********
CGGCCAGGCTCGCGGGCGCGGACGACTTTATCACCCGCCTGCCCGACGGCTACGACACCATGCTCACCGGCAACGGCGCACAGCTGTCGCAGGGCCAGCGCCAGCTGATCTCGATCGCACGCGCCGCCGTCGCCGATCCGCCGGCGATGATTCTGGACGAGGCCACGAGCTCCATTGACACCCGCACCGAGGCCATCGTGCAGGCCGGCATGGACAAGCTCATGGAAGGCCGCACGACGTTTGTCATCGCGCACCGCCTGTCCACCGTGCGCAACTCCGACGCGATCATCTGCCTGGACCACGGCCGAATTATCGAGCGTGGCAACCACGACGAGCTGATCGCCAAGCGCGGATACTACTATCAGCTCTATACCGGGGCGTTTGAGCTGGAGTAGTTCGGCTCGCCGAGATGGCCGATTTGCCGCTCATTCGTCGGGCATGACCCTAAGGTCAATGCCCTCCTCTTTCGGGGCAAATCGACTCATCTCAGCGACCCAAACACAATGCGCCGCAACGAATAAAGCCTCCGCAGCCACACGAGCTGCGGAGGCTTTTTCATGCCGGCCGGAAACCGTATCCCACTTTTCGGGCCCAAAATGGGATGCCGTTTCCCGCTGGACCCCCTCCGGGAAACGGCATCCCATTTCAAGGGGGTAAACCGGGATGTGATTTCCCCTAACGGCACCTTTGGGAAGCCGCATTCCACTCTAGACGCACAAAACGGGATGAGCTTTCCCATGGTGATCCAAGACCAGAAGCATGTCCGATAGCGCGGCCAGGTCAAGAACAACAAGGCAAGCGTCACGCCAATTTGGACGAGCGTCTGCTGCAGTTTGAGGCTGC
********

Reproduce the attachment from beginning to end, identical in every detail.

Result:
CGGCCAGGCTCGCGGGCGCGGACGACTTTATCACCCGCCTGCCCGACGGCTACGACACCATGCTCACCGGCAACGGCGCACAGCTGTCGCAGGGCCAGCGCCAGCTGATCTCGATCGCACGCGCCGCCGTCGCCGATCCGCCGGCGATGATTCTGGACGAGGCCACGAGCTCCATTGACACCCGCACCGAGGCCATCGTGCAGGCCGGCATGGACAAGCTCATGGAAGGCCGCACGACGTTTGTCATCGCGCACCGCCTGTCCACCGTGCGCAACTCCGACGCGATCATCTGCCTGGACCACGGCCGAATTATCGAGCGTGGCAACCACGACGAGCTGATCGCCAAGCGCGGATACTACTATCAGCTCTATACCGGGGCGTTTGAGCTGGAGTAGTTCGGCTCGCCGAGATGGCCGATTTGCCGCTCATTCGTCGGGCATGACCCTAAGGTCAATGCCCTCCTCTTTCGGGGCAAATCGACTCATCTCAGCGACCCAAACACAATGCGCCGCAACGAATAAAGCCTCCGCAGCCACACGAGCTGCGGAGGCTTTTTCATGCCGGCCGGAAACCGTATCCCACTTTTCGGGCCCAAAATGGGATGCCGTTTCCCGCTGGACCCCCTCCGGGAAACGGCATCCCATTTCAAGGGGGTAAACCGGGATGTGATTTCCCCTAACGGCACCTTTGGGAAGCCGCATTCCACTCTAGACGCACAAAACGGGATGAGCTTTCCCATGGTGATCCAAGACCAGAAGCATGTCCGATAGCGCGGCCAGGTCAAGAACAACAAGGCAAGCGTCACGCCAATTTGGACGAGCGTCTGCTGCAGTTTGAGGCTGC